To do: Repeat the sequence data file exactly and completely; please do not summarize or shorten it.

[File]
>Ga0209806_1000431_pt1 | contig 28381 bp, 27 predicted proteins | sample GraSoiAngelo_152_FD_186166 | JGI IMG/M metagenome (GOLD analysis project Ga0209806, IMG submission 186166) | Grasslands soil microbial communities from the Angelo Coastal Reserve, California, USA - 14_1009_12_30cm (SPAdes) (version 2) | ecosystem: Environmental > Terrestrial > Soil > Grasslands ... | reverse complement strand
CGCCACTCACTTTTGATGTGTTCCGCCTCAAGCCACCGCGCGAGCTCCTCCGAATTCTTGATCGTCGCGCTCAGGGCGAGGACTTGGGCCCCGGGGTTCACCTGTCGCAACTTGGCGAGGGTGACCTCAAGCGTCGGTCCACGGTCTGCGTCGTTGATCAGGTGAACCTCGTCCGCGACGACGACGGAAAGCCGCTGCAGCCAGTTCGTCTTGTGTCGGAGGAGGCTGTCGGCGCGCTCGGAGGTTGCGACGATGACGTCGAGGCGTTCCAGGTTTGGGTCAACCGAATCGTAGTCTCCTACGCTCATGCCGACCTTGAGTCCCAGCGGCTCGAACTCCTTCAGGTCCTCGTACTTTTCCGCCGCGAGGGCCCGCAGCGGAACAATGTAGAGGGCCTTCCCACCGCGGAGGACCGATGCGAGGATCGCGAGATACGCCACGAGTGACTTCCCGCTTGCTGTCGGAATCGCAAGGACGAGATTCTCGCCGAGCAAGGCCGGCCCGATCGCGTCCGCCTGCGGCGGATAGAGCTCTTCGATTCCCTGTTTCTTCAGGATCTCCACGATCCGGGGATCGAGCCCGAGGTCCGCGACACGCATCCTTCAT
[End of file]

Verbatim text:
>Ga0209806_1000431_pt1 | contig 28381 bp, 27 predicted proteins | sample GraSoiAngelo_152_FD_186166 | JGI IMG/M metagenome (GOLD analysis project Ga0209806, IMG submission 186166) | Grasslands soil microbial communities from the Angelo Coastal Reserve, California, USA - 14_1009_12_30cm (SPAdes) (version 2) | ecosystem: Environmental > Terrestrial > Soil > Grasslands ... | reverse complement strand
CGCCACTCACTTTTGATGTGTTCCGCCTCAAGCCACCGCGCGAGCTCCTCCGAATTCTTGATCGTCGCGCTCAGGGCGAGGACTTGGGCCCCGGGGTTCACCTGTCGCAACTTGGCGAGGGTGACCTCAAGCGTCGGTCCACGGTCTGCGTCGTTGATCAGGTGAACCTCGTCCGCGACGACGACGGAAAGCCGCTGCAGCCAGTTCGTCTTGTGTCGGAGGAGGCTGTCGGCGCGCTCGGAGGTTGCGACGATGACGTCGAGGCGTTCCAGGTTTGGGTCAACCGAATCGTAGTCTCCTACGCTCATGCCGACCTTGAGTCCCAGCGGCTCGAACTCCTTCAGGTCCTCGTACTTTTCCGCCGCGAGGGCCCGCAGCGGAACAATGTAGAGGGCCTTCCCACCGCGGAGGACCGATGCGAGGATCGCGAGATACGCCACGAGTGACTTCCCGCTTGCTGTCGGAATCGCAAGGACGAGATTCTCGCCGAGCAAGGCCGGCCCGATCGCGTCCGCCTGCGGCGGATAGAGCTCTTCGATTCCCTGTTTCTTCAGGATCTCCACGATCCGGGGATCGAGCCCGAGGTCCGCGACACGCATCCTTCAT